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Was Arlington cop aggressive in deadly shooting of armed driver? Here’s what experts say

While the Arlington Police Department is conducting internal affairs and criminal investigations of a shooting in which an officer killed an armed driver, two law enforcement experts who reviewed video of the incident say the shooting appeared to be justified. But one questioned whether the officer could have de-escalated the situation.

Sean McKay, 49, died on Feb. 8 after he was shot three times by an Arlington motorcycle cop who was conducting a traffic stop on Interstate 20. Police say McKay failed to comply with orders.

Questions regarding the officer’s conduct during the traffic stop arose when Arlington police held a news conference where they released body-camera video of the shooting. When asked by a reporter about the choice of words the officer used toward McKay, including telling the driver, “I’ll kill you,” Arlington Police Chief Al Jones said he was sure the officer wasn’t thinking that he wanted to kill him.

“What he wanted Mr. McKay to do was to comply with the orders that he’s given. Mr. McKay had several opportunities... Those two officers pretty much begged him to drop the weapon several times and he failed to comply,” Jones said.

Bodycam footage released by Arlington police starts with the cop — whose name is not being released pending the department’s standard investigations — directing McKay to pull over to the right shoulder of the highway. Instead, McKay crossed over several lanes of traffic on I-20 and pulled over on the left shoulder. A Kennedale officer also pulled over to assist the Arlington cop.

The Arlington officer is heard in the video yelling at McKay to get out of the car. McKay stayed in the vehicle and the officer walked up and opened the driver’s side door. When he approached the car, the officer said, “You don’t pull that kind of bull [expletive] with me.”


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The incident escalates when the officer asks McKay, “Your vehicle smells like weed. You got a gun in the car?” to which McKay shook his head.

The officer is heard in the video repeatedly asking McKay to turn the car off and to hand over the keys, which the driver refuses to do. At one point, the officer tries to grab the driver to pull him out of the car and McKay moves over to the passenger seat. Both officers order McKay to put his hands up after he is seen grabbing a handgun and holding it in his lap, the video shows.

After McKay repeatedly refuses orders to put his weapon down and put his hands up, the Arlington officer is heard in the video saying, “I’ll kill you. Put the gun down.” The Arlington officer shot McKay three times, according to police. McKay was pronounced dead at a hospital.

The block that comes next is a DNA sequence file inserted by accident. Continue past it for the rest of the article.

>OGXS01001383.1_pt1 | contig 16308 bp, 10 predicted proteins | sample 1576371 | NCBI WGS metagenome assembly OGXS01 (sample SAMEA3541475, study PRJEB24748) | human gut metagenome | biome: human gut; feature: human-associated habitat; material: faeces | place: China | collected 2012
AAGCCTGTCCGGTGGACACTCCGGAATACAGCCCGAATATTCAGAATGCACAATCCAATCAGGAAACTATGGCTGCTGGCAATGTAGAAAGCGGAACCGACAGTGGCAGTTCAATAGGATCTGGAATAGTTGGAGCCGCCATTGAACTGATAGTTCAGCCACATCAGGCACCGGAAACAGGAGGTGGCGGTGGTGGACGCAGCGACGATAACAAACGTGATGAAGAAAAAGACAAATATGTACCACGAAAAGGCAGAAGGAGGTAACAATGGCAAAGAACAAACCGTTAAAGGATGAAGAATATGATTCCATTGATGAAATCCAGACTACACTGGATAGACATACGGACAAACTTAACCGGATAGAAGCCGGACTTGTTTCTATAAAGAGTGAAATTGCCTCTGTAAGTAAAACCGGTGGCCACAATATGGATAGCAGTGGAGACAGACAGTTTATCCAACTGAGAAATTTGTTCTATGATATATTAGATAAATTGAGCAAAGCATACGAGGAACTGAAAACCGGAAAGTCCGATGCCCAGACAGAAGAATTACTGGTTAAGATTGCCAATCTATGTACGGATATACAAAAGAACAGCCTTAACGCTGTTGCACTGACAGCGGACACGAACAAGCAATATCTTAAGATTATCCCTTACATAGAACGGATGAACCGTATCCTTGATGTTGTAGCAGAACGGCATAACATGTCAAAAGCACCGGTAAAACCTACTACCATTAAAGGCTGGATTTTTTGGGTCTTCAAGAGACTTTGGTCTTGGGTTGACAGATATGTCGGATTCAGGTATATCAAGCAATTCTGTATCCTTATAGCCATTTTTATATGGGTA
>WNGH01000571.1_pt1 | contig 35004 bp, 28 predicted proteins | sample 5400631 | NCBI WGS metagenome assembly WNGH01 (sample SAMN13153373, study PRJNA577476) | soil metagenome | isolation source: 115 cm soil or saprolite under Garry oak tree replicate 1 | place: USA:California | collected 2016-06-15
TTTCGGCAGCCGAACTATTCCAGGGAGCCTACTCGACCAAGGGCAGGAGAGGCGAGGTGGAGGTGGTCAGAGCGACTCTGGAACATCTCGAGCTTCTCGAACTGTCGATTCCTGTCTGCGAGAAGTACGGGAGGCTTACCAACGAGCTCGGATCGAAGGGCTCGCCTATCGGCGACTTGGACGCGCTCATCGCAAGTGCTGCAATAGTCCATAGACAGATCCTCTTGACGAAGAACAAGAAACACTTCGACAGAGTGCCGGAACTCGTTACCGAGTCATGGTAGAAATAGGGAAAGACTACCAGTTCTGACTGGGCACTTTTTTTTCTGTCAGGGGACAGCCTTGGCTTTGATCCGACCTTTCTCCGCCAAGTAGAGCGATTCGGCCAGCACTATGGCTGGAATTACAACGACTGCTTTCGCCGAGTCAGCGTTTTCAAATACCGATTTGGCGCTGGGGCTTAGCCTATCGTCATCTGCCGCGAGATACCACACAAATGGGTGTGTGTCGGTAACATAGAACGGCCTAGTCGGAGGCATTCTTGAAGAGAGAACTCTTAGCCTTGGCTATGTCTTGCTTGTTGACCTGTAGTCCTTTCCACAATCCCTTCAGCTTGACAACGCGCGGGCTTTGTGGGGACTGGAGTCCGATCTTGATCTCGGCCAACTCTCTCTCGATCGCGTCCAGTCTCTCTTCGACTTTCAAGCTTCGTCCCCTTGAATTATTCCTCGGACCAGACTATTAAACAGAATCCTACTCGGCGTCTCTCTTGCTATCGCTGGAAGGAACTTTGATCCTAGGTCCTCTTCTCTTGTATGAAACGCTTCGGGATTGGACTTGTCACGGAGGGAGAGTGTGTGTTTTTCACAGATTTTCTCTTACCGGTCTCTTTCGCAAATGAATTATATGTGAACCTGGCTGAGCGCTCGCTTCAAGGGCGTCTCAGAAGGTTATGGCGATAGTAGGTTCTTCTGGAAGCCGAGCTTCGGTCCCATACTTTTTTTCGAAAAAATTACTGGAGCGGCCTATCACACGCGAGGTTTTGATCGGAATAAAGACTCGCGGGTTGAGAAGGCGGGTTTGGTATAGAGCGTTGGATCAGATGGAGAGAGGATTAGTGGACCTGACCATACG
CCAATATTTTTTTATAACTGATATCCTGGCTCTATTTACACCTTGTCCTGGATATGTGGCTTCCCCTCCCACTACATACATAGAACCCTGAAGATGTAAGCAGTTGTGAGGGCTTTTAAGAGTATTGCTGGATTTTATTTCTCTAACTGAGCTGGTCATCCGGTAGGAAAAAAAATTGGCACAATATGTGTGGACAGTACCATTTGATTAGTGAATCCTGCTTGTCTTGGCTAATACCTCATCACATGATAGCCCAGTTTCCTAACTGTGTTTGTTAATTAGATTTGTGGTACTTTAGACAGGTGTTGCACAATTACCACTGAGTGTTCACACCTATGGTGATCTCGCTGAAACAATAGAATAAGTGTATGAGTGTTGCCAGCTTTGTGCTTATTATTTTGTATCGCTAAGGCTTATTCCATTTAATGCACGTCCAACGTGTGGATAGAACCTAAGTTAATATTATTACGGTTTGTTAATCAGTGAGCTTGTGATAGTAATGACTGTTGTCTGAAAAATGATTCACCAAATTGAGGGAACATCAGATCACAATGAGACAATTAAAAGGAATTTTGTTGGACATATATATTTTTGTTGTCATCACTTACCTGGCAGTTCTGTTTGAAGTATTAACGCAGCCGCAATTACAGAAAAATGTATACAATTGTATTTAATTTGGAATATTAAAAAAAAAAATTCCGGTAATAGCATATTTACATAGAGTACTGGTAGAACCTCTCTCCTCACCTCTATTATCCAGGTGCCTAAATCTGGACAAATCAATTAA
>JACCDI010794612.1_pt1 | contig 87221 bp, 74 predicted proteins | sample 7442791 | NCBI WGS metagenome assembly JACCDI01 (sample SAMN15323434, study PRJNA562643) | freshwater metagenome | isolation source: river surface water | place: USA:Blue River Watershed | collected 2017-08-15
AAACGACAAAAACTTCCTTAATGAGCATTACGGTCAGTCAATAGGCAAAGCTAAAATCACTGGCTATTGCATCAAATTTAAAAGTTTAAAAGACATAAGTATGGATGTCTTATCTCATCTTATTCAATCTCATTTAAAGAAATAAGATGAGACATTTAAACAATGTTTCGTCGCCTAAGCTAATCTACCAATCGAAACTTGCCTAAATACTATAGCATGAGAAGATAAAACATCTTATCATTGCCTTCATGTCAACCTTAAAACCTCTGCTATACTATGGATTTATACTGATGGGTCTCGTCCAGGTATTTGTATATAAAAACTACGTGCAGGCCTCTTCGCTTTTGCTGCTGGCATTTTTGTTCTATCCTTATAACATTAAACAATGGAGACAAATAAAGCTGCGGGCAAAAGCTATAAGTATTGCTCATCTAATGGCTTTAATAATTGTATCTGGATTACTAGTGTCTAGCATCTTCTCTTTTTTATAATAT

The Star-Telegram spoke with Johnny Nhan, a professor at TCU’s Department of Criminology and Criminal Justice, who analyzed the bodycam footage.

The Arlington officer had a few reasons that justified him to act aggressively and fire his gun, according to Nhan, who is also a reserve officer with the Fort Worth Police Department.

McKay was given multiple chances to comply with orders such as stepping out of the car, turning off the car, and dropping his gun, Nhan said.

“His initial non-disclosure of the gun when asked meant he was not to be trusted,” Nhan told the Star-Telegram.

Jones also said at the police department’s news conference that deadly outcomes could be prevented if residents comply with officers.

Nhan said that the Arlington cop’s actions were also justified due to McKay refusing to put his gun down. According to Jones, McKay had a criminal history including a capital murder charge and weapons violations. Legally, he should have not had a weapon with him, the police chief said.

The movements McKay made when he grabbed his weapon in his vehicle suggested he was trying to conceal his hand, leading the officer to believe he was about to act, according to Nhan.

“So more generally, the officer had probable cause to pull him over, has the authority to have him get out of his car, and had reason to believe he was not going to comply and instead was going to act aggressively, possibly shooting,” Nhan said in an email.

The Star-Telegram also spoke with Alejandro del Carmen, a professor and associate dean at Tarleton State University’s School of Criminology, Criminal Justice and Public Administration, who reviewed the bodycam recording.

Similar to Nhan, del Carmen said justification to use lethal force is “particularly true” in the last few seconds of the video that shows McKay “in the process of pointing the gun at officers.” In the video, shortly before the officer fires, McKay takes the gun off his lap and holds it in his right hand.

While the shooting will likely be ruled to have been within the police department’s policy, the question remains of whether the officer could have handled the incident in a different manner, del Carmen told the Star-Telegram.

“That is, to de-escalate the situation instead of what appeared to be an escalation which ultimately led to the suspect’s death,” del Carmen said.

The officer could have called for backup, in addition to the Kennedale officer who was also at the scene, del Carmen said.

According to Jones, the officer did call for backup, when he is heard in the video asking for a “Code 3.” But more officers did not arrive prior to the shooting.

Jones also addressed the possibility of de-escalating the incident at the news conference.

“When they saw that gun, that became a deadly situation. There is really not that much room where they could have de-escalated,” Jones said.

Officers do not have to wait for someone to point their gun at them before they fire their weapons, Jones said.